One has long given up expecting the Bond films to have any sort of logical plot development — the story exists only as a tenuous link between the action set pieces — but in Moonraker the total lack of narrative progression is hard to ignore. For instance, after the sequence where Bond has gone to great and complicated lengths to escape from a squadron of the villain's armed motor boats in some remote section of the Amazon river he then simply walks into the villain's headquarters without making any attempt at concealment. Some secret agent — he might as well carry a neon sign around with him.

    As for the plot itself, it bears little resemblance to the original, but that's understandable because Ian Fleming's novel was published back in 1955 and is a little dated now. It concerns a mysterious millionaire called Hugo Drax who is helping to finance the British space program (how times change) out of his own pocket. He has set up a base on the South coast of England where he is planning to launch his Moonraker rocket — the first step in putting a Briton on the moon. However Drax is really a Nazi agent and plans to wreak vengeance for Germany's defeat in World War 2 by having Moonraker, complete with nuclear warhead, land right in the middle of London. But of course he is thwarted by James Bond who alters the guidance mechanism in the rocket, causing it to land on top of the submarine that Drax is using for his escape (interestingly, the gimmick was used in The Spy Who Loved Me thwarted by James Bond who alters the guidance mechanism in the rocket, causing it to land on top of the submarine that Orax is using for his escape (interestingly, the gimmick was used in The Spy Who Loved Me).

    In the film version of Moonraker Drax has gone up in the world — he's a multi-billionaire and obviously the richest man alive — and Moonraker is now the name of the space shuttle that Drax's company is manufacturing for NASA. Drax's ambitions have also increased in scale along with his fortune — he intends to wipe out all human life on Earth and replace it with a specially bred race of perfect people who will obey his every command while he orbits above them in his space station like a god. Naturally Bond, with a little help from a squad of laser-firing American astronauts, brings Drax and his Olympian dream back down to Earth with a spectacular bump . . .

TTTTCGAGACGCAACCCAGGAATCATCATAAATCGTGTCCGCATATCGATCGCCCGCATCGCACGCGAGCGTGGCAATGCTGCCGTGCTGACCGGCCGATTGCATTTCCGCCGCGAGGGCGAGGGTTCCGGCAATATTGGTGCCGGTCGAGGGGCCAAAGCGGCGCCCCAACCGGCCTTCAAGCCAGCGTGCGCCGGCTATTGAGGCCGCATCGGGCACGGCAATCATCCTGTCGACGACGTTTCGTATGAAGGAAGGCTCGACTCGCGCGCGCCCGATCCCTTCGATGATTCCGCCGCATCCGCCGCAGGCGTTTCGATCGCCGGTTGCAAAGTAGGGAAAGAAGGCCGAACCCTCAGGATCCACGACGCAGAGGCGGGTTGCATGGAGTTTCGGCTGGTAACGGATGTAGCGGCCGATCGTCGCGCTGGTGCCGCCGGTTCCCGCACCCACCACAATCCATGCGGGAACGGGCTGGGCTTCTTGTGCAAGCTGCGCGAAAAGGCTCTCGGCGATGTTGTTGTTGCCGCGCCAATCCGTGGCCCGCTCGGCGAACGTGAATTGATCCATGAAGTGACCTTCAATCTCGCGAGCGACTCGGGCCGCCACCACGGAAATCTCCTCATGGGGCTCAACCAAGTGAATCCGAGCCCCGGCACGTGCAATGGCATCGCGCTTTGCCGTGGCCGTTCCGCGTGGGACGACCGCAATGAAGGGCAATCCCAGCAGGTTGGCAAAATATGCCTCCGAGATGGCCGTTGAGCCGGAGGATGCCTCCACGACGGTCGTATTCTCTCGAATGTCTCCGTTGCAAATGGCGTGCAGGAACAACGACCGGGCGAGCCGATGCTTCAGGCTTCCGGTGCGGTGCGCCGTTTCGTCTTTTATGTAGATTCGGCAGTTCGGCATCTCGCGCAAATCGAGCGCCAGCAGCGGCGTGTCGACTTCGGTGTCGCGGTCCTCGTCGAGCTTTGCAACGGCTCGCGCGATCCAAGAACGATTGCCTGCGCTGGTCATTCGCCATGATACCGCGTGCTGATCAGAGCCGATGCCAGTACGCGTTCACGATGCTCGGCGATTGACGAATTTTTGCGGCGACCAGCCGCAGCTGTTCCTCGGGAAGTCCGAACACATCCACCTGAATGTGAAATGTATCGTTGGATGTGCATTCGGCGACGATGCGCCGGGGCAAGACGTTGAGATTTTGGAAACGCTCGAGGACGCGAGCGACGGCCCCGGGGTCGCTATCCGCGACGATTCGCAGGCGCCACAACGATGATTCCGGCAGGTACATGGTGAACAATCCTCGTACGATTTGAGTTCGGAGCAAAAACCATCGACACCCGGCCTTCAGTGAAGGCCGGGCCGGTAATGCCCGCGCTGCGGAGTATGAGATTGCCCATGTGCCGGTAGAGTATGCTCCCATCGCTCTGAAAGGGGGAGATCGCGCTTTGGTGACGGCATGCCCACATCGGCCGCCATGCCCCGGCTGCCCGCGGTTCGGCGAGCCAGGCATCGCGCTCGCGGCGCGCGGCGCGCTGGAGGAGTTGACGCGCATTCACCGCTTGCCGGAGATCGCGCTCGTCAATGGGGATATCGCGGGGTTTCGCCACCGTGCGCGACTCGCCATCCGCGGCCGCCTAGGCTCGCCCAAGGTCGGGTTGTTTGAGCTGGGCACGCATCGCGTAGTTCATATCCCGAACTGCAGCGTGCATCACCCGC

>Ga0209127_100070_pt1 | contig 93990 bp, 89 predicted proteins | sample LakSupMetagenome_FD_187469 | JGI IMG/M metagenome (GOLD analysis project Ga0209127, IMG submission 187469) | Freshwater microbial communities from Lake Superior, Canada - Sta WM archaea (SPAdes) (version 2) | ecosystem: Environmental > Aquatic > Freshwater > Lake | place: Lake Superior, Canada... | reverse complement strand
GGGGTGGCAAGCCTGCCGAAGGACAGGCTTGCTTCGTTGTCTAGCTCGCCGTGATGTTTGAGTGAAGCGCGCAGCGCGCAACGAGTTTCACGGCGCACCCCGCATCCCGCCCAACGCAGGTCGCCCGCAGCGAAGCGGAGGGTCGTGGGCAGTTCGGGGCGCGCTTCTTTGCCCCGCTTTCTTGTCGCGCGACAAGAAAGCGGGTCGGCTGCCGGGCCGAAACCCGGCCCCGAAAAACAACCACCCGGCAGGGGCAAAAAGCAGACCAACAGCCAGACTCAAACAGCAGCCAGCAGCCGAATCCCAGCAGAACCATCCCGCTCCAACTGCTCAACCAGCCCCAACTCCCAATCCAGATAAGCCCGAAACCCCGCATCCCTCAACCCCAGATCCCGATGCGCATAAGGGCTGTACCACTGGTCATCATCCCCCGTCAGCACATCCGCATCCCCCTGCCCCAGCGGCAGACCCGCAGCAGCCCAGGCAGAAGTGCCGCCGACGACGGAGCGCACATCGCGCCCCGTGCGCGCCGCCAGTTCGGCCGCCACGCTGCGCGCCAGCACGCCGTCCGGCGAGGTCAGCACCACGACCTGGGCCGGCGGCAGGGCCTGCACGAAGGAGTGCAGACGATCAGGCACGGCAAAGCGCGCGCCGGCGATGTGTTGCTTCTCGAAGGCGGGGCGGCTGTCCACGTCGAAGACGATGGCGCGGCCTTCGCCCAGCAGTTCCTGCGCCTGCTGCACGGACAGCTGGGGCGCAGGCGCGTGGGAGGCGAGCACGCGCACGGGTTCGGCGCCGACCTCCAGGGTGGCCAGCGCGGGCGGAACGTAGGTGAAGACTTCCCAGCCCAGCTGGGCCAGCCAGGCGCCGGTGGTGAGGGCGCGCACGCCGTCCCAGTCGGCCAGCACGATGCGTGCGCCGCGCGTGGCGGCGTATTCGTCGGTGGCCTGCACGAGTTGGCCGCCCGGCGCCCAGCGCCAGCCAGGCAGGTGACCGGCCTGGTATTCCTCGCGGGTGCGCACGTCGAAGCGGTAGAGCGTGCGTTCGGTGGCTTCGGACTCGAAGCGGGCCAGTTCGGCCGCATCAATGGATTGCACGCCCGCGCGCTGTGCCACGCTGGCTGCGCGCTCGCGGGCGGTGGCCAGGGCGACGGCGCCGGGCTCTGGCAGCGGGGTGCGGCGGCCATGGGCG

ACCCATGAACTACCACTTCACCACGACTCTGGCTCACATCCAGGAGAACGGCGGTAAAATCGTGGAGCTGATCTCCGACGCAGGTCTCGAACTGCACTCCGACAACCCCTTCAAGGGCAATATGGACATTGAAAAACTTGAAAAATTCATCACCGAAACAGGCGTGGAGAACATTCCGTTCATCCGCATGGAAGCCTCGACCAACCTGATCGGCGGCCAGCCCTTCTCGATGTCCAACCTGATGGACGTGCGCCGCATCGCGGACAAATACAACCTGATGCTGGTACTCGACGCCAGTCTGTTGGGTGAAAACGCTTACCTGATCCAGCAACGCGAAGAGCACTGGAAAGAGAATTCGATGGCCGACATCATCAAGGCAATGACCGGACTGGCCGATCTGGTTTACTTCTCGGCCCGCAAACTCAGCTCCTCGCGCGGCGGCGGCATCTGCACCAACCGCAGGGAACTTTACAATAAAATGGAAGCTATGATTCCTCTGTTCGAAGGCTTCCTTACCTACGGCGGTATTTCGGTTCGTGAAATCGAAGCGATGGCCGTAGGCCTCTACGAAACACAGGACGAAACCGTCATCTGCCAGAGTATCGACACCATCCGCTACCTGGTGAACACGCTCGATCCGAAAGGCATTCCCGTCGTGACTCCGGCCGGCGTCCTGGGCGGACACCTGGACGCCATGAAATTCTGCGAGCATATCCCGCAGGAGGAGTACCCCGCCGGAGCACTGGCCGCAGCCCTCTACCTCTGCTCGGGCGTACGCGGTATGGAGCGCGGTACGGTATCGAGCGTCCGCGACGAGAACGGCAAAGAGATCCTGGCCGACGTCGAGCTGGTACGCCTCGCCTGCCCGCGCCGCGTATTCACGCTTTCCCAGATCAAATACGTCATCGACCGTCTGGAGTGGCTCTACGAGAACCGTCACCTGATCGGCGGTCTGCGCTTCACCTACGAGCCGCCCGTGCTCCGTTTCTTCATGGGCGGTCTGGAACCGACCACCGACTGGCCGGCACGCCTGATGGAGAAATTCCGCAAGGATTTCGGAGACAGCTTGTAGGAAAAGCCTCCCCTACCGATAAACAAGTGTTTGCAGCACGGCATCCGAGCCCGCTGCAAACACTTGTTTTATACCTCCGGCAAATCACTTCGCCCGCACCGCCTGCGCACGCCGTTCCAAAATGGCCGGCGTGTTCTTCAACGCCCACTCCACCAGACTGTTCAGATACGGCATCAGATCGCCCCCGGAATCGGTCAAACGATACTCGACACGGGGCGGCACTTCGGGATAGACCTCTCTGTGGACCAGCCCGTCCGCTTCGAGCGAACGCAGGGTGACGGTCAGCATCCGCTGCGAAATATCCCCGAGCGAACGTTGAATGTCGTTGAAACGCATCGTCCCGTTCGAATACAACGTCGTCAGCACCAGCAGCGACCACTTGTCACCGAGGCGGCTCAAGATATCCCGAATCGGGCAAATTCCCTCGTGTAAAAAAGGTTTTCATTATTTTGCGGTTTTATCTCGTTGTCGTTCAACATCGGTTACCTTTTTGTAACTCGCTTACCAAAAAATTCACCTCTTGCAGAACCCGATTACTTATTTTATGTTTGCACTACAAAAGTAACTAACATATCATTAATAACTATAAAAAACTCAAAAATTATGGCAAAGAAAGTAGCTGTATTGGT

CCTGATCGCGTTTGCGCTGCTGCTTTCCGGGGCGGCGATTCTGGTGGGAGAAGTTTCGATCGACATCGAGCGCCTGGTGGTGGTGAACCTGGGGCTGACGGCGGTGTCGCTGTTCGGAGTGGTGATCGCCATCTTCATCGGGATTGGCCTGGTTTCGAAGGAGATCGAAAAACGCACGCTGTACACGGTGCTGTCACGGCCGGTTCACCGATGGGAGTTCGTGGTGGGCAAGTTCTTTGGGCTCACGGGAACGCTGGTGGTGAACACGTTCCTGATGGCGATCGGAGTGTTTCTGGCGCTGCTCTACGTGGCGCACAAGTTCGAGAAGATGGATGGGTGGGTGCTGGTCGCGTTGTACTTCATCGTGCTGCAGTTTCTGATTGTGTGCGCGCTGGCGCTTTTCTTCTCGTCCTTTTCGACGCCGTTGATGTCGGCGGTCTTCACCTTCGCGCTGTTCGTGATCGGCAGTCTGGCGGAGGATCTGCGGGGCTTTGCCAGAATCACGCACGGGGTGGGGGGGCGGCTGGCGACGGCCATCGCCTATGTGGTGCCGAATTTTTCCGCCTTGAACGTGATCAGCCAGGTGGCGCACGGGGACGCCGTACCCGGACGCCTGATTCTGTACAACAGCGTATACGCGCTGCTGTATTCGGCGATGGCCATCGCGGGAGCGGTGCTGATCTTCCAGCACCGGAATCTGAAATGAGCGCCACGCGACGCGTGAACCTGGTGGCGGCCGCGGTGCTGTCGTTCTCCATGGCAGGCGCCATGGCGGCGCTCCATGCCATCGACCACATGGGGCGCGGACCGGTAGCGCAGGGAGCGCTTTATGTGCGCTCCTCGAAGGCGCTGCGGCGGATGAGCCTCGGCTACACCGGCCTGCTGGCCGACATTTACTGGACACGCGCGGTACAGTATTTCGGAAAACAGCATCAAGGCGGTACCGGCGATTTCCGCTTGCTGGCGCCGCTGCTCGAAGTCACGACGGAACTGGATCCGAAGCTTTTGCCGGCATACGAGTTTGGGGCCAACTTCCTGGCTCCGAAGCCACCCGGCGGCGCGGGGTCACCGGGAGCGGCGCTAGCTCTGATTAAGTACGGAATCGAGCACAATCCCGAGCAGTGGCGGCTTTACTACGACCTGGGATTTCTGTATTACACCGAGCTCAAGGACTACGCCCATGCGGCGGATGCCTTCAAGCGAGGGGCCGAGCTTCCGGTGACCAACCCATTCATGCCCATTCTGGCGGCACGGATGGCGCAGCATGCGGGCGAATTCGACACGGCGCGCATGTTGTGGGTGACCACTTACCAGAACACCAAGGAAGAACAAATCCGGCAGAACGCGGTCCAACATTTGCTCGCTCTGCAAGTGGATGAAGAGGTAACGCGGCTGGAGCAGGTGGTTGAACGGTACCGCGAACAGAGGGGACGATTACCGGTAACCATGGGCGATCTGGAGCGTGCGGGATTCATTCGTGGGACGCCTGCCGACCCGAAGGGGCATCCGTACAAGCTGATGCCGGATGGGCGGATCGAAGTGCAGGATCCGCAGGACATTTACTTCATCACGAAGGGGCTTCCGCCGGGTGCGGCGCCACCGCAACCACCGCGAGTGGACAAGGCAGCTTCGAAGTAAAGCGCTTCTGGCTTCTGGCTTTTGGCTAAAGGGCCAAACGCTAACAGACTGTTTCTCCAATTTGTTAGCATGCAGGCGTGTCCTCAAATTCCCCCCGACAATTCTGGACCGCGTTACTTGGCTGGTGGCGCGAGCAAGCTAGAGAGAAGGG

The outer space sequences provide the best moments in the film thanks to the special effects supervised by Derek Meddings which are simply brilliant. All the model work looks remarkably good and very convincing but the most impressive miniature is the space station based on Ken Adam's design (his interior for the space station is equally impressive). The sequence where Bond and Holly first glimpse it as they approach in their space shuttle is the most memorable in the film — it appears as a row of jewelled lights in the darkness of space then gradually comes into full view as it moves out of the Earth's shadow — though I do realize it owes a lot to the similar scene in Star Wars.

    The battle in space between the Americans and Drax's men is also impressive, particularly when you consider how difficult it must have been to stage (shots of live actors were intercut with long shots of puppets on wires). Unlike the similar battle in Thunderball (similar because it took place underwater and therefore movements were slowed down) this one moves at a fast pace and is visually exciting.

    As for the cast, the plastic Roger Moore is back as James Bond and either he's getting better or I'm getting more tolerant in my old age. I didn't find him as objectionable as usual though I still maintain he is miscast in the role — more James Bland than James Bond. Michael Lonsdale, however, is excellent as Drax. Though nothing iike the bizarre figure in the original novel (a plastic surgeon had made a mess of his face) Lonsdale succeeds in endowing the character with a genuine air of menace, something that has been missing from the chief Bond villains for some time. Lois Chiies as Holly Goodhead is also one of the best Bond women in a long time, though the script could have provided her with some better lines (it could have provided everyone with some better iines). And at the risk of sounding sexist I was very disappointed that she didn't appear once in the costume she's barely wearing on all the posters advertisirig the movie. That's what I call a serious violation of the Trades Descriptions Act.